Certainly many of the principles of later years can be seen in embryo on this journey, and the spirit of it all is specially characteristic, read between the lines of his brief, simple journal. Of two long, hot days on Green Grass Island, for example, he wrote as follows

Thursday, May 24: Set off early this morning with books, and spent the whole day going from house, hamlet and village, to house, hamlet and village. In this way more than a dozen schoolmasters were supplied with books, and readers wherever they were found.... On this island the towns seem to be neither large nor numerous. The people live mostly in hamlets of from one to three hundred, with here and there a larger village. In the afternoon we reached one place, Nian-feng-kiai, with about six hundred inhabitants. Here I finished the distribution of my books, and visited one or two sick people who were unable to come to us. We then set off on the return journey and reached our boat at about 5 P.M.. very tired with the long walk. Many persons, however, had followed us, wanting medicines either for themselves or their friends, some indeed having come two, three or more miles. So I told them of Jesus, found out about their symptoms and supplied them with medicines, removed a tumour from a young man's neck, and was thus employed till some time after dark. Then my visitors left me. I got my things put away, had some dinner, for which I was more than ready, and finished the day with writing.

Friday, May 25 : Saw a few patients, then left for the mainland, where we went ashore with books for distribution. After supplying the little town of K'ian-t'u we visited not a few villages, and put the Word of God into the hands of every teacher we could find. Getting back to the boat again at 6 P.M. I saw several patients, after which we left with the tide. During the day while walking from place to place, tired and bathed, in perspiration, I was much refreshed in spirit by the thought that the Lord Jesus, doubtless, had often felt the same ; for He too went about in a hot country. We made good progress after leaving, wind and tide both favouring us, and shortly after dark anchored out on the river.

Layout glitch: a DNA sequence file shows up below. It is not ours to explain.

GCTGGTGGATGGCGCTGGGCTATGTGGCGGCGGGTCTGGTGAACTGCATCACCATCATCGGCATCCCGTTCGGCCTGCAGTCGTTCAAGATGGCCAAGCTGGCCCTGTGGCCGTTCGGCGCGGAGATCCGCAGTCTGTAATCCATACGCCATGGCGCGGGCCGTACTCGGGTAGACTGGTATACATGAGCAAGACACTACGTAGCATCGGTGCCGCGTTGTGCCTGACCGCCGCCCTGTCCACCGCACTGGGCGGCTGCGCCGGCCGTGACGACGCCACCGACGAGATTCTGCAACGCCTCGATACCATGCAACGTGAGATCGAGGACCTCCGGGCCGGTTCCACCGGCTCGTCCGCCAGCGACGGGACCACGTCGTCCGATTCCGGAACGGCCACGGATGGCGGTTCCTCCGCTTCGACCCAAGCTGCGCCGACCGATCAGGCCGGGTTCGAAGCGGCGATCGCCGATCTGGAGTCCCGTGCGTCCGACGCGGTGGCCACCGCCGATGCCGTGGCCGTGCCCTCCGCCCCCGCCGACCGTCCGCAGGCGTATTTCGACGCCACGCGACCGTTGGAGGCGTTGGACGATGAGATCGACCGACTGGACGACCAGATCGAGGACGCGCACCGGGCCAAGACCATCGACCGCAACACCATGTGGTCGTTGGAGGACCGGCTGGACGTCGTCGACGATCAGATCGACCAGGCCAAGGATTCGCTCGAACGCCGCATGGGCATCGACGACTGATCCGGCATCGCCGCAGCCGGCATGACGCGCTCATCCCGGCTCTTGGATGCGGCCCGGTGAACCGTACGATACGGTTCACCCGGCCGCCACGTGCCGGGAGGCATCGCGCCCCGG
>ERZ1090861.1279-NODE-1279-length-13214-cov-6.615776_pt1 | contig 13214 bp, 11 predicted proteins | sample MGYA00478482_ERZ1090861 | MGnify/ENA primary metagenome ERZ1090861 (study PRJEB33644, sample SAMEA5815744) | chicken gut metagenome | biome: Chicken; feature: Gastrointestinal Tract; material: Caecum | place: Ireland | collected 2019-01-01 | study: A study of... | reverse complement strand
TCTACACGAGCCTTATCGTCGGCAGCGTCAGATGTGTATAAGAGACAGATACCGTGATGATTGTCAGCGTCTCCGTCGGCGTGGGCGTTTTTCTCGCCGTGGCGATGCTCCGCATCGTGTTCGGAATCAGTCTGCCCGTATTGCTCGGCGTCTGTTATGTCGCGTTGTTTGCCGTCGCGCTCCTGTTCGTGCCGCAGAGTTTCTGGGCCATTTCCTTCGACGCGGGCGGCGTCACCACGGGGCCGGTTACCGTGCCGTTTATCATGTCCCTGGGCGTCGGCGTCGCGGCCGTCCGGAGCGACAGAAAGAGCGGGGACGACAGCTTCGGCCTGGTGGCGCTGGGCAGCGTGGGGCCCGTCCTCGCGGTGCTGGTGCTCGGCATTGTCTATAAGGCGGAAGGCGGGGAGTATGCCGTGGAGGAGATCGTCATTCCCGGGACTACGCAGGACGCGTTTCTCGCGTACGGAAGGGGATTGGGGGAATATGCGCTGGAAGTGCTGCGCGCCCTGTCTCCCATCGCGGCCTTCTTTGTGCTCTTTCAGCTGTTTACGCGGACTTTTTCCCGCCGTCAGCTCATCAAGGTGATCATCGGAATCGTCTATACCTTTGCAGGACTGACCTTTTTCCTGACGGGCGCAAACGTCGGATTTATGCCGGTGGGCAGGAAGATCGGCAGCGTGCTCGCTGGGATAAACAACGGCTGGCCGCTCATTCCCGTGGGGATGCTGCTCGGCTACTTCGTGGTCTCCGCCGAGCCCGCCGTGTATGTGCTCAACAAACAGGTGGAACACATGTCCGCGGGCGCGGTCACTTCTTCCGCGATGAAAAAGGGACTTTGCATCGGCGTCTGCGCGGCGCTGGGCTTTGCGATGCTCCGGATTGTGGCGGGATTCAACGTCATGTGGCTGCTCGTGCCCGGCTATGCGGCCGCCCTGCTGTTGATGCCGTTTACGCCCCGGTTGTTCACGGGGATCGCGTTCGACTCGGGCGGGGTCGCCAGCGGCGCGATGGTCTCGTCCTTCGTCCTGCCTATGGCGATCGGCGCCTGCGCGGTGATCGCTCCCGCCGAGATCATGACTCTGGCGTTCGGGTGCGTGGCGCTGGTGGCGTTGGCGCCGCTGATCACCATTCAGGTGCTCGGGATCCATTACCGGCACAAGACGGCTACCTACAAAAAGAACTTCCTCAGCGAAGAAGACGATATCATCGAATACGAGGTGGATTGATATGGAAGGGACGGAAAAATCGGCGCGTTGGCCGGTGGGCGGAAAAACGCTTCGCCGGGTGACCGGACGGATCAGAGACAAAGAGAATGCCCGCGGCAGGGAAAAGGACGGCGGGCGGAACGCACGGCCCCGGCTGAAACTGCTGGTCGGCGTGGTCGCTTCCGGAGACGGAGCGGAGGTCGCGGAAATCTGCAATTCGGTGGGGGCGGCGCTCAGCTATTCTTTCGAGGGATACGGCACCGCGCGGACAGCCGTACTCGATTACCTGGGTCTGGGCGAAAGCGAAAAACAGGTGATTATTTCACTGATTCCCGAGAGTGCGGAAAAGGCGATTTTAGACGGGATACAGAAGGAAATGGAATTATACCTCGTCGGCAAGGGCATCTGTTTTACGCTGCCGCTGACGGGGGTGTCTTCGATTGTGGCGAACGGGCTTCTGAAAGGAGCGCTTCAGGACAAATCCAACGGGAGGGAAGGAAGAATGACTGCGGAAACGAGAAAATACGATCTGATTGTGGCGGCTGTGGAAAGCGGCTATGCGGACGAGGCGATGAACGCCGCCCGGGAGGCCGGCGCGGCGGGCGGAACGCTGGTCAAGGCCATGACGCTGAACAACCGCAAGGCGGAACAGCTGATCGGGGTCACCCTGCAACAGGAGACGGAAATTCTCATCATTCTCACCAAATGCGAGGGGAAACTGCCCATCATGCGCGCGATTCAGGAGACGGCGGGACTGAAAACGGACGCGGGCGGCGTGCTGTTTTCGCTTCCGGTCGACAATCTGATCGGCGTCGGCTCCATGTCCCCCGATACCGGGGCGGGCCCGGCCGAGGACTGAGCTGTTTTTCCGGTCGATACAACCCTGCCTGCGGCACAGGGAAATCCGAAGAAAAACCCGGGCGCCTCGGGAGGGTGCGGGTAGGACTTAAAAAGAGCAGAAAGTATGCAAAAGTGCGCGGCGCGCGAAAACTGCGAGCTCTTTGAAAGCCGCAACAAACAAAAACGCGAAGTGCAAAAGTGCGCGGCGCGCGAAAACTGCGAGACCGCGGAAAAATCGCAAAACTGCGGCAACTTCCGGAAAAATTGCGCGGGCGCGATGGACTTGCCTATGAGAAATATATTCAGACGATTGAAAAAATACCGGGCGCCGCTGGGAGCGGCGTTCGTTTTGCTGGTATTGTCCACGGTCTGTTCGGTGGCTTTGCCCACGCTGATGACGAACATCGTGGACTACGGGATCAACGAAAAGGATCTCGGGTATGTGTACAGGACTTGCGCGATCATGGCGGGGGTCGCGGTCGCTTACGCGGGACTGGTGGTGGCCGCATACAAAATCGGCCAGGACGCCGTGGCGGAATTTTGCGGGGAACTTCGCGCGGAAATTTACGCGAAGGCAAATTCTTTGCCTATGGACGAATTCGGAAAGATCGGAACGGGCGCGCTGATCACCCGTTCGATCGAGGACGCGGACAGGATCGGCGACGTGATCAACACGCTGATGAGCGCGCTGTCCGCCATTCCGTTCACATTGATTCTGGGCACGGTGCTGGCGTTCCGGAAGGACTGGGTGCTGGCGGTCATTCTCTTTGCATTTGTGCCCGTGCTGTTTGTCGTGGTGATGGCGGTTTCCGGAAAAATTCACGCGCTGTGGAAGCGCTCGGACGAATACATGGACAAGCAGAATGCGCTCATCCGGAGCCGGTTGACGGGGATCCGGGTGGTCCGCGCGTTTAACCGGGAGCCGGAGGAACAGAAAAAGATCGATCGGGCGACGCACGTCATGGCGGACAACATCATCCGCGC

Yes, He too lived amid crowds of sick and suffering people, and could not escape dirt, discomfort, weariness, and all the monotony and discouragement of a missionary's lot. And He knew loneliness, the solitude of a life that had no sympathy as regards its deepest needs, its highest aspirations. Not one tear you shed, not one pang you feel is unknown to Him. It is all, every ache of it, " fellowship with His sufferings." Does not that transfigure the darkest moment, rob the bitterest humiliation of its sting ? Think, He has felt the same : and to all eternity there shall be that closer sympathy between your heart and His. He shares with you something deeper, more wonderful than His glory, His joy. He shares with you just all that these experiences mean, all that it ever must mean to be the Saviour of the World : and is there anything more sacred even in the heart of God than this ?